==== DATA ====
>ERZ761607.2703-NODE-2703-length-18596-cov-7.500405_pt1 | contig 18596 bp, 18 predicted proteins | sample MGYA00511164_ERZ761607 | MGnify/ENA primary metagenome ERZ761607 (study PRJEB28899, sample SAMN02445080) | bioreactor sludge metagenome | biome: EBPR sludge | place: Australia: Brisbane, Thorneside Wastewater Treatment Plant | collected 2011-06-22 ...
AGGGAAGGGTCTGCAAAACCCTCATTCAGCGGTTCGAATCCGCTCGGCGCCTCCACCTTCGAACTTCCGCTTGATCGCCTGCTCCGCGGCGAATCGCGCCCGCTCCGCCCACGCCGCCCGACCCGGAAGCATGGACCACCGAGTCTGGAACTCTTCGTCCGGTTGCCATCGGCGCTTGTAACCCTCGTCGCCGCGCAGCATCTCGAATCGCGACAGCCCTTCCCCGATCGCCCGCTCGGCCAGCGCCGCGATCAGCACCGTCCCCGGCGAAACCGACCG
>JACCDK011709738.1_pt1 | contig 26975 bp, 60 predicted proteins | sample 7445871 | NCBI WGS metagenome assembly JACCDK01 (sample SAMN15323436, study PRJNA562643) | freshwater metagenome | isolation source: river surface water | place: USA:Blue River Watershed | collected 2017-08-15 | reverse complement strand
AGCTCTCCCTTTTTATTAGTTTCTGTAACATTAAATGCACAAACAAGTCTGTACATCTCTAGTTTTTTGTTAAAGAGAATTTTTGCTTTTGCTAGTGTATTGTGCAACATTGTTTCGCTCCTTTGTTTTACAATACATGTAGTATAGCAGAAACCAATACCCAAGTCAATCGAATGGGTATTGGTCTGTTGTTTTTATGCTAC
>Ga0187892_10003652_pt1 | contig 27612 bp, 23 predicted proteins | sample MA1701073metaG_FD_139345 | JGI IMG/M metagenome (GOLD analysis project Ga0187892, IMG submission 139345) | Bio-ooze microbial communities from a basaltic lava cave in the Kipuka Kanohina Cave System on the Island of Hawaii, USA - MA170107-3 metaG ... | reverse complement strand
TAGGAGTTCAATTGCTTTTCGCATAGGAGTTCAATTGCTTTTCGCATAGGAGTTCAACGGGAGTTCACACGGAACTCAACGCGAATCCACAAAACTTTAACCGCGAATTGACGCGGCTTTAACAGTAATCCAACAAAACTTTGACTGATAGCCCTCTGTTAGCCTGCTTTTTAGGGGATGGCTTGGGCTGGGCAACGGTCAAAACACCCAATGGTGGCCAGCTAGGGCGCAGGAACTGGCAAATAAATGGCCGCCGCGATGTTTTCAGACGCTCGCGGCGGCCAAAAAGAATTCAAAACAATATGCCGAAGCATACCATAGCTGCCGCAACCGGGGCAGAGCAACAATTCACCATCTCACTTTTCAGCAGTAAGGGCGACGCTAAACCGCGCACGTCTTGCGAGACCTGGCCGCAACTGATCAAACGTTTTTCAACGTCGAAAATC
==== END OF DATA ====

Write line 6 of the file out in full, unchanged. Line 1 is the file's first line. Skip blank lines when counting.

TAGGAGTTCAATTGCTTTTCGCATAGGAGTTCAATTGCTTTTCGCATAGGAGTTCAACGGGAGTTCACACGGAACTCAACGCGAATCCACAAAACTTTAACCGCGAATTGACGCGGCTTTAACAGTAATCCAACAAAACTTTGACTGATAGCCCTCTGTTAGCCTGCTTTTTAGGGGATGGCTTGGGCTGGGCAACGGTCAAAACACCCAATGGTGGCCAGCTAGGGCGCAGGAACTGGCAAATAAATGGCCGCCGCGATGTTTTCAGACGCTCGCGGCGGCCAAAAAGAATTCAAAACAATATGCCGAAGCATACCATAGCTGCCGCAACCGGGGCAGAGCAACAATTCACCATCTCACTTTTCAGCAGTAAGGGCGACGCTAAACCGCGCACGTCTTGCGAGACCTGGCCGCAACTGATCAAACGTTTTTCAACGTCGAAAATC